Reflections on Agile 2007 and next steps for Agile practitioners

September 8, 2007 — Posted by Al Shalloway

Well, Agile 2007 is behind us and I found it very interesting for many reasons. I will list some of my impressions here - but no doubt, won't get them all out.

I still find Agile 2007 the best networking conference of the year. I am pretty busy throughout the day and unfortunately have little time to attend as many talks as I would like. However, I get the pulse of the community by seeing what other companies and individual consultants are doing and by talking with attendees on a one-on-one manner.

Agile has clearly become mainstream. More companies were exhibiting and more people seemed interested in talking to us than last year. There were several companies looking for Enterprise solutions as well, although few were available. It was also clear I was not the only one who was dubious that Scrum by itself does not scale well (see our Resources page to see a webinar on Scaling Scrum with Lean and Design Patterns - note you will have to login/register). I was glad to see Ken Schwaber recommend Dean Leffingwell's book Scaling Software Agility: Best Practices for Large Enterprises when asked for an Enterprise book recommendation.

Most of the speakers and attendees were focused on the process aspect of agile. This is nothing new. I suspect this myopic view (ignoring code quality and business issues) will eventually be addressed when the advantages of going to an agile process alone (without paying attention to Test-Driven Development or Lean) plateaus out. Fortunately, we are not the only company giving a broader view than the myriad of agile consultants who focus on Scrum alone. I was grateful to see a lot more interest in Lean than I had seen before - a good sign, of course.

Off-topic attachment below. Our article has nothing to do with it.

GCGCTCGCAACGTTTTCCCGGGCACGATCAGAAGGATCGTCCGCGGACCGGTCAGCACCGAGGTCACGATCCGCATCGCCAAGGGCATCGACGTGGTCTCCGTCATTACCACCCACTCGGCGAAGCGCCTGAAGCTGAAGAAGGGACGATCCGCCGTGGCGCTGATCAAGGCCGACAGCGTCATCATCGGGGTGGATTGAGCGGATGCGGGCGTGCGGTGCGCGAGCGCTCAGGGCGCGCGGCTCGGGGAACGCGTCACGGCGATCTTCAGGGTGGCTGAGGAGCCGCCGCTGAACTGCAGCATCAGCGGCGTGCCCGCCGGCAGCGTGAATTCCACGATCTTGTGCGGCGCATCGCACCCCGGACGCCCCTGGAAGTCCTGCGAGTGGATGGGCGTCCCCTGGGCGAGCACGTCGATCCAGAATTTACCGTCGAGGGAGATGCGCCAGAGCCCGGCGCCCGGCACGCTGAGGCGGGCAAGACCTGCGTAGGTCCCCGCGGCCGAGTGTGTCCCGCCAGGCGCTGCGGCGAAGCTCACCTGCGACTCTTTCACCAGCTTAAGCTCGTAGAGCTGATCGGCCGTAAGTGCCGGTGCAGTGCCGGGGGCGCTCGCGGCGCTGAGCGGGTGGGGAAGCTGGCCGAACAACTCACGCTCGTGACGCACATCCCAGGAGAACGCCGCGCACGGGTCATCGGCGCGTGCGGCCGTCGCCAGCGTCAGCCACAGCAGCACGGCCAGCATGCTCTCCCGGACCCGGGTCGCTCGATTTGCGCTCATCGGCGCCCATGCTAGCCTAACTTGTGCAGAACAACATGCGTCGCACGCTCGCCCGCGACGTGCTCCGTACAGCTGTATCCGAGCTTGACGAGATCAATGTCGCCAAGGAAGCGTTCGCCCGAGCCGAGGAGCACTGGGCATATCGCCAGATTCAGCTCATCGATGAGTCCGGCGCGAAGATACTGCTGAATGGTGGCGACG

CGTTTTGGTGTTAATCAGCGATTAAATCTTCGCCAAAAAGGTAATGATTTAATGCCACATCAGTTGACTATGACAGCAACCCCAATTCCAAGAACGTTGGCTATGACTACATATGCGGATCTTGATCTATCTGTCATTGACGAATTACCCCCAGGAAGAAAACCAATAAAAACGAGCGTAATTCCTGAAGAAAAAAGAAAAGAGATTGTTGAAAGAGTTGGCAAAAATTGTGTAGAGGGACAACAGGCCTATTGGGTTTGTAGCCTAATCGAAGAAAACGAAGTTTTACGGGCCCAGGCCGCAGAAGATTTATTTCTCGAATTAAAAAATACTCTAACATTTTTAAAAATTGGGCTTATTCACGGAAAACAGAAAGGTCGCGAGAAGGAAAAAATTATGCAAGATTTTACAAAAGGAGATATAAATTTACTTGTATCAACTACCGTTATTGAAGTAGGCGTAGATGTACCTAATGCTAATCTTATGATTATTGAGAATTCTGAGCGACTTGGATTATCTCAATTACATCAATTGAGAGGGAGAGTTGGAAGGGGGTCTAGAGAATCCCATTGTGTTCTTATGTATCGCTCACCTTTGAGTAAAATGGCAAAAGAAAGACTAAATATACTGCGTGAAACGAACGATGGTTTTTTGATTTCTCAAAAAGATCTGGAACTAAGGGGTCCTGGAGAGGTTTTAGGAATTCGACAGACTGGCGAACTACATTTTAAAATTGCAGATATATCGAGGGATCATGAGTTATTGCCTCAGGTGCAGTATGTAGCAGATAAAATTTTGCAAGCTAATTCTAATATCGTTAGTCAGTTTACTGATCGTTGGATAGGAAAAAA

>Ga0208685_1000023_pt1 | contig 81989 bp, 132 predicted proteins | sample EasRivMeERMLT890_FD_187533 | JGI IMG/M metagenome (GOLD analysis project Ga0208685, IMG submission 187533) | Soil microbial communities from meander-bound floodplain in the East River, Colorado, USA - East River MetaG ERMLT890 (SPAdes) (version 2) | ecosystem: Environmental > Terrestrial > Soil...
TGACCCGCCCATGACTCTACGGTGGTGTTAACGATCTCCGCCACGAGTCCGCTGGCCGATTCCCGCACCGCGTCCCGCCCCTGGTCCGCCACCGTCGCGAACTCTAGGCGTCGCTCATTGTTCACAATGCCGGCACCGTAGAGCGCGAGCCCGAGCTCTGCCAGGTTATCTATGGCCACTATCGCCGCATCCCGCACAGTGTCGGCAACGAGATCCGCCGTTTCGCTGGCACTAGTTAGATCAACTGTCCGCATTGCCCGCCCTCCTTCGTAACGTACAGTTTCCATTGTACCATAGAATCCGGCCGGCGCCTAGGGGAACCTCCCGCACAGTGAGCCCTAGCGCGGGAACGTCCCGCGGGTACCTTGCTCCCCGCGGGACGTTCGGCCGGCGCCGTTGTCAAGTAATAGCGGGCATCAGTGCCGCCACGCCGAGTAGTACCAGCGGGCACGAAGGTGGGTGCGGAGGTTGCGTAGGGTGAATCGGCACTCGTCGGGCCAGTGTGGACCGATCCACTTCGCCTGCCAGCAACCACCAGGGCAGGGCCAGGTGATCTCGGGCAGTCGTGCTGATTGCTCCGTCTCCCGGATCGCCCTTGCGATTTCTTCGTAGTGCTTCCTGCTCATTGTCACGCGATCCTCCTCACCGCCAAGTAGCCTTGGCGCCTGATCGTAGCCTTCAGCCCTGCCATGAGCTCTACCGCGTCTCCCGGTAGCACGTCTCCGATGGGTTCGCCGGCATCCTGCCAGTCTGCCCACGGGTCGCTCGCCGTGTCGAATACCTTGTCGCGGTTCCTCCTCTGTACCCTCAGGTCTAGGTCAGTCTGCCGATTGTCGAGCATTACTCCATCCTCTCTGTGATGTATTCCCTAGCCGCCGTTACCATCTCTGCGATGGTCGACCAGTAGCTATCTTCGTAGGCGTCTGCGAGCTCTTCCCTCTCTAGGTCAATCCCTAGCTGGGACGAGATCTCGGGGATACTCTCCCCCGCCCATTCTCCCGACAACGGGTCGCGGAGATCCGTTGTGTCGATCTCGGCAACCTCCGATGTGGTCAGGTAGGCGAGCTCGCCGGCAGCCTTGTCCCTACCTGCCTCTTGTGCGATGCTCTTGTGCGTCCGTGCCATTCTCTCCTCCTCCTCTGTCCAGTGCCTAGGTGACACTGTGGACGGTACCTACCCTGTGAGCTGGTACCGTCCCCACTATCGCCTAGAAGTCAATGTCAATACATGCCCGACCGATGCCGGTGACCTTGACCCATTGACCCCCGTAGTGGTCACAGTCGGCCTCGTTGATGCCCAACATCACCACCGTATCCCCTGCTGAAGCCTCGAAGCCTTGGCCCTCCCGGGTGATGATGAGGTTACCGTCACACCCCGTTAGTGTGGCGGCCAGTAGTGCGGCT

I heard several attendees wish there was more about how to do agile at the enterprise level. Ironically, I believe this new interest in taking agile methods to the enterprise is going to lead to a consolidation and shakeout of the industry. There are many good individual consultants out there (or groups of 2-3) that are doing wonderful work. For companies looking to go agile they may find it difficult to find a collection of independent consultants who can provide a consistent view of things. When one considers that companies are starting to recognize the need to combine Lean and Test-Driven Development with Scrum, this problem will be even more manifest. But I'll leave these speculations to another blog.

I was really impressed with Luke Hohmann and his Innovation Games. Nice to see someone else stepping out of the mainstream agile box. I highly recommend his innovative way to discover what customers want.

On a somewhat distressing note I heard an attendee say one of his associates said design patterns are harmful. I say distressing because I would hope by now people understood that patterns are more of a way of thinking. Unfortunately, patterns are sometimes an example of a little knowledge being harmful. Years ago many people took a cursory glance at patterns and decided they were solutions to recurring problems in a context. Yes, this is the definition Christopher Alexander gives them, but then at the end of his book he tells you that's not really what they are. Anyway, people took this "definition" and looked to see how to apply the implementations of the patterns or even the designs of the patterns. This is not productive. For more on this and if you believe patterns may be harmful, I strongly recommend reading my article - Can Patterns Be Harmful? (warning - you'll have to register to read it), or of course even better, Jim Trott and my book Design Patterns Explained: A New Perspective on Object-Oriented Design.